Bradley Gregory, a Biblical scholar at The Catholic University of America, told CNA that the God Bless The USA Bible marked a “potentially dangerous misunderstanding of how our Christian faith should relate to our politics” by pairing the Word of God with the Founding documents.
“Whenever Scripture and something political are implied to be on the same level, even subconsciously, it makes it that much harder for the Church to see and challenge things that might be in conflict with the Gospel,” Gregory said.
Kevin Roberts, president of the Heritage Foundation, a DC-based conservative thinktank, acknowledged to CNA that he was disappointed the Trump-backed Bible didn’t include all the books of the Bible, as the King James Version excludes deuterocanonical texts like the Book of Tobit and Maccabees.
But Roberts, whose organization is leading an ambitious plan to reorganize the federal government in the event of a Republican victory in November, defended Trump’s promotion of the God Bless The USA Bible, describing the presidential contender’s remarks as “a great witness by a political leader who has not always spoken about his faith.”
“His belief in God, his belief in the importance of Christianity, going to the core of his message [of] the intertwining of religion and the fate of this country — are all heartfelt,” Roberts told CNA.”
Some commentators have said that the Bible and Trump’s comments exemplified Christian nationalism, which holds that America should be governed by religious law. Several media articles have claimed that a second Trump presidency would usher Christian nationalists into power, a charge that several Catholic analysts previously told the Register was overblown.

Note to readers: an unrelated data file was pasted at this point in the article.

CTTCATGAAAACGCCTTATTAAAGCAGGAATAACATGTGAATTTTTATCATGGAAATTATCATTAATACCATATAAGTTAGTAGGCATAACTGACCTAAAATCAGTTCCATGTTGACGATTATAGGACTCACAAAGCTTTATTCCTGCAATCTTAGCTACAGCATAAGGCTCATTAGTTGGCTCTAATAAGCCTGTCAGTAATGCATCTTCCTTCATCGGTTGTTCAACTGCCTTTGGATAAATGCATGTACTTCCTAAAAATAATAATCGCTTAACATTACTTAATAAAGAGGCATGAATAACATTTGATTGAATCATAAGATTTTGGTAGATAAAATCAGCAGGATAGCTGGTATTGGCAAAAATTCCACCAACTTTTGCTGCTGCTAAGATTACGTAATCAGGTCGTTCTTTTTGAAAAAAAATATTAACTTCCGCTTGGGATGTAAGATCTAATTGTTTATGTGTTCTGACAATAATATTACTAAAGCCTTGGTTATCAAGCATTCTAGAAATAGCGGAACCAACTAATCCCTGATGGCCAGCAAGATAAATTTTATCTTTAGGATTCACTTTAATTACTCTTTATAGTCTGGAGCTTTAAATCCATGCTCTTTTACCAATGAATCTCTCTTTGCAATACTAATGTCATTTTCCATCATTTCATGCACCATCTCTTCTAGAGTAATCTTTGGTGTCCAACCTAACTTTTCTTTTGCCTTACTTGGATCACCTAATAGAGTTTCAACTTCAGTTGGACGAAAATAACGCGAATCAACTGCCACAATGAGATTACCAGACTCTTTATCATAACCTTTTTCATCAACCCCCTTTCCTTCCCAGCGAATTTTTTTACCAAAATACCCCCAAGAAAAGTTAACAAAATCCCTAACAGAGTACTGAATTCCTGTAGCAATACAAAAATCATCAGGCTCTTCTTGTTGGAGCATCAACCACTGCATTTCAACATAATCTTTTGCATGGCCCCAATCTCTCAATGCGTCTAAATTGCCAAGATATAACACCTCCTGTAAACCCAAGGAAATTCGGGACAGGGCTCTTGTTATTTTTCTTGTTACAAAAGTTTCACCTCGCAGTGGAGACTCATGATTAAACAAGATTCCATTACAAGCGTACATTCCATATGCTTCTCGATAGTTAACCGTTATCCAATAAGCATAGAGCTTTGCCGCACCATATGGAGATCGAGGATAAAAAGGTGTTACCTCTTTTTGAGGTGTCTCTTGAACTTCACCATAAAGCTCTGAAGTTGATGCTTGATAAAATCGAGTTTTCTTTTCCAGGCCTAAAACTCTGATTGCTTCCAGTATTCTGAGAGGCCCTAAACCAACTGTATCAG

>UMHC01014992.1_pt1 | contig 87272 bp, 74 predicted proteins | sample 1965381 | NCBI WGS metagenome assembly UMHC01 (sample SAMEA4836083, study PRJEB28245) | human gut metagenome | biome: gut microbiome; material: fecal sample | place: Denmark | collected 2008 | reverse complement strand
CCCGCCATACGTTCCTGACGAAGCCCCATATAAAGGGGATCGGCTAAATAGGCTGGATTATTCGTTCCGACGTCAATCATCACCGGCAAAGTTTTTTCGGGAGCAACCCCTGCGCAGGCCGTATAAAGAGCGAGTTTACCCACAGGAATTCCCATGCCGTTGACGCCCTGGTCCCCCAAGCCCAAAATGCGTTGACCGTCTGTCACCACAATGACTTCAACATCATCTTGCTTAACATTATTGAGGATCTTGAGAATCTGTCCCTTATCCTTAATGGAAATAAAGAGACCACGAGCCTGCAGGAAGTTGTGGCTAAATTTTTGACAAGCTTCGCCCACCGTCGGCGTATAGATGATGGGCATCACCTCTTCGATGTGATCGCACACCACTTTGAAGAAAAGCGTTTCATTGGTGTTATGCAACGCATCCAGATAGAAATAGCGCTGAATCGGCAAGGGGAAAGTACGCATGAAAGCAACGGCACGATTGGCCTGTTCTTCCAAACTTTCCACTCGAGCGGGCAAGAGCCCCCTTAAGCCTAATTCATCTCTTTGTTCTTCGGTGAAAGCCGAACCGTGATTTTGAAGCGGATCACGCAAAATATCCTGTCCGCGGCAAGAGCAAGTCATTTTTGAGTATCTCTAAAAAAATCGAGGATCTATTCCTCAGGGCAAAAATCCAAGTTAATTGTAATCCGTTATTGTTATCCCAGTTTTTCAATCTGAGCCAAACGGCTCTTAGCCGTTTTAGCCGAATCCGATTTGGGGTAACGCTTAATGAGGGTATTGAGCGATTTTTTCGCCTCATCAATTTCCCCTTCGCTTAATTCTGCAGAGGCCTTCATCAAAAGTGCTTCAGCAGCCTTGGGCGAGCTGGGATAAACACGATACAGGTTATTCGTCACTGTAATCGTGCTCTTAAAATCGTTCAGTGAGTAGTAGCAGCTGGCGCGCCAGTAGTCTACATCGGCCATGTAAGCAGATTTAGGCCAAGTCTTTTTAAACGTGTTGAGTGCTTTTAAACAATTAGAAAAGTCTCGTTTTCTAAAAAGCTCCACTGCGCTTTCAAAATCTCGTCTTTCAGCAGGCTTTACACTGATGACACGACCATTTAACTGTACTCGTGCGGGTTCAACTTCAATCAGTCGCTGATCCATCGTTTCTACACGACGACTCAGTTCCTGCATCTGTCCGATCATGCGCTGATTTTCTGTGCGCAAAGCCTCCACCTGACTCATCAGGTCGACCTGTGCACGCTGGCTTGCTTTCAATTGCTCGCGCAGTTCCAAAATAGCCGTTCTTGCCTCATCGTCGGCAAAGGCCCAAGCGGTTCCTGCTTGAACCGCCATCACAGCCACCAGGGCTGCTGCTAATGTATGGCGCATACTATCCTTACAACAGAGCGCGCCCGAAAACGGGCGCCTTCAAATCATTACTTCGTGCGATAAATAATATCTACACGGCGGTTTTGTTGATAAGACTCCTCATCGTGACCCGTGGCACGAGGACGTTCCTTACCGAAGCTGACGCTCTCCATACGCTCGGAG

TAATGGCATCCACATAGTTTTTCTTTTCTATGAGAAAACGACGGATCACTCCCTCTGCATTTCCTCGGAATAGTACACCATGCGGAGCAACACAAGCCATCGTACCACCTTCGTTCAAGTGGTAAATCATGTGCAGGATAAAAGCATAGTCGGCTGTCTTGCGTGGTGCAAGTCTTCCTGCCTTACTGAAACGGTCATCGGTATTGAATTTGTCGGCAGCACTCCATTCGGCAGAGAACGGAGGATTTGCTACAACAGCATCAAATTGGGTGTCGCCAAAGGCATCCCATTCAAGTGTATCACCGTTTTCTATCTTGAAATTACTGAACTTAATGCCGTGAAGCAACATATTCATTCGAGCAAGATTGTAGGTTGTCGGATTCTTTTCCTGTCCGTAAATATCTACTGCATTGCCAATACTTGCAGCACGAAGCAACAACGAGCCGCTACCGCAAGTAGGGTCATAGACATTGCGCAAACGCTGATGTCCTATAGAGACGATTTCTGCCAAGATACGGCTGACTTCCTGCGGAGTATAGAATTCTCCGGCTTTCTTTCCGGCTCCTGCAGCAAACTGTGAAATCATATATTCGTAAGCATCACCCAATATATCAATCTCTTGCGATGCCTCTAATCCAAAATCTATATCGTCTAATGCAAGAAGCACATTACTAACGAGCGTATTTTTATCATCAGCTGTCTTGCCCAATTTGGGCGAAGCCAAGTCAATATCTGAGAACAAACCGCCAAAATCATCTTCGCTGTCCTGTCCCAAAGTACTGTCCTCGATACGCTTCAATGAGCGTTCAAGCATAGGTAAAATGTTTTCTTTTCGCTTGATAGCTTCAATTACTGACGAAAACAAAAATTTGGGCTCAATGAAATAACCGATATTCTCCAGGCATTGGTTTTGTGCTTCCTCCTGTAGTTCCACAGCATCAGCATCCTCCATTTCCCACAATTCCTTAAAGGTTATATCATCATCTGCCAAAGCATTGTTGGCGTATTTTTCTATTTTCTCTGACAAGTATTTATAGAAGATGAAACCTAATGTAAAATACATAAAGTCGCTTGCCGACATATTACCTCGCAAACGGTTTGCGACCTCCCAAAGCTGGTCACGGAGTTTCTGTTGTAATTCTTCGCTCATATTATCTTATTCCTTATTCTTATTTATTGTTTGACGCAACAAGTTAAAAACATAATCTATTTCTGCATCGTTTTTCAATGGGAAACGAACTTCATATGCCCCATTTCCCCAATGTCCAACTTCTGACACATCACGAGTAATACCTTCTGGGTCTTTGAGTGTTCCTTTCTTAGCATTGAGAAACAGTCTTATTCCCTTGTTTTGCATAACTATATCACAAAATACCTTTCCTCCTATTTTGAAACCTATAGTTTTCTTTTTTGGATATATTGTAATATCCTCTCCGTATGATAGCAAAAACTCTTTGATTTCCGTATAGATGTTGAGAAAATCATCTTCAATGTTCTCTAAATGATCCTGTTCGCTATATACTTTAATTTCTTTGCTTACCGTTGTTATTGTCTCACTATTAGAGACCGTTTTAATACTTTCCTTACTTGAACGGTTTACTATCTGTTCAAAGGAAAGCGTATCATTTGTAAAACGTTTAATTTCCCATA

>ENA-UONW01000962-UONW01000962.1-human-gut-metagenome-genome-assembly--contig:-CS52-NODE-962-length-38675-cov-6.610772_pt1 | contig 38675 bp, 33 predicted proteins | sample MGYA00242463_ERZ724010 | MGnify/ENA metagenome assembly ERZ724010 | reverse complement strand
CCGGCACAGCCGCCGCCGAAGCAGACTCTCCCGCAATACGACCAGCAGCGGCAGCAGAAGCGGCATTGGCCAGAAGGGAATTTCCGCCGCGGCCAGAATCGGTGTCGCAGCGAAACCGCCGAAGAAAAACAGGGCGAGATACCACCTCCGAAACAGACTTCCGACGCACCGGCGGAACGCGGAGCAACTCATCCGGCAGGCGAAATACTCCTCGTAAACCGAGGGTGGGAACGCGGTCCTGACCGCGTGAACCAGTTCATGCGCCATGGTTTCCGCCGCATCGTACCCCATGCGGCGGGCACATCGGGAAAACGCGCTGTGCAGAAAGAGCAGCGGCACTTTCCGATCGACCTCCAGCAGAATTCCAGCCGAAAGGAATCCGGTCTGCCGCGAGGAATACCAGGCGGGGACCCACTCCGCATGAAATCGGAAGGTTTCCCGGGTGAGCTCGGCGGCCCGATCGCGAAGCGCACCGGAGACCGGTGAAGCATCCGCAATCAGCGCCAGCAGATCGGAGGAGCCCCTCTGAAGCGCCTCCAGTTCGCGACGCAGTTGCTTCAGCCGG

Marketing a ‘MAGA Bible’?
The Trump-backed Bible isn’t the first time that hallmarks of American civic life have been included in a Bible. The God Bless America Bible, published in 1995, included the Pledge of Allegiance to the Flag on the inside cover.
But the combination of perceived political and financial motivation in Trump’s God Bless the USA Bible promotion, as well as its timing just before Easter, has drawn a heightened degree of ire.
“This is degenerate,” said Orthodox writer Rod Dreher, who described Trump’s sales pitch as “Holy Week marketing of a MAGA Bible.”
The controversy isn’t the first time Trump’s engagement with sacred Scripture has been criticized. Notable gaffes include mistakenly citing a biblical reference as “Two Corinthians” instead of “Second Corinthians” in 2016, and holding the Bible upside down in a 2020 photo-op in front of a D.C. church in the midst of protests outside the White House.
The former president’s apparent unfamiliarity with sacred Scripture has helped fuel allegations that his frequent appeals to religion are motivated entirely by politics. More than 63% of those who attended religious services at least once a week supported Trump in his unsuccessful 2020 bid for reelection, and devout Christians are a pivotal voting bloc in the businessman’s attempt to retake the White House this coming November.
Jonathan Liedl Jonathan Liedl is senior editor for the Register. His background includes state Catholic conference work, three years of seminary formation, and tutoring at a university Christian study center. Liedl holds a B.A. in Political Science and Arabic Studies (Univ. of Notre Dame), an M.A. in Catholic Studies (Univ. of St. Thomas), and is currently completing an M.A. in Theology at the Saint Paul Seminary. He lives in Minnesota’s Twin Cities. Follow him on Twitter at @JLLiedl.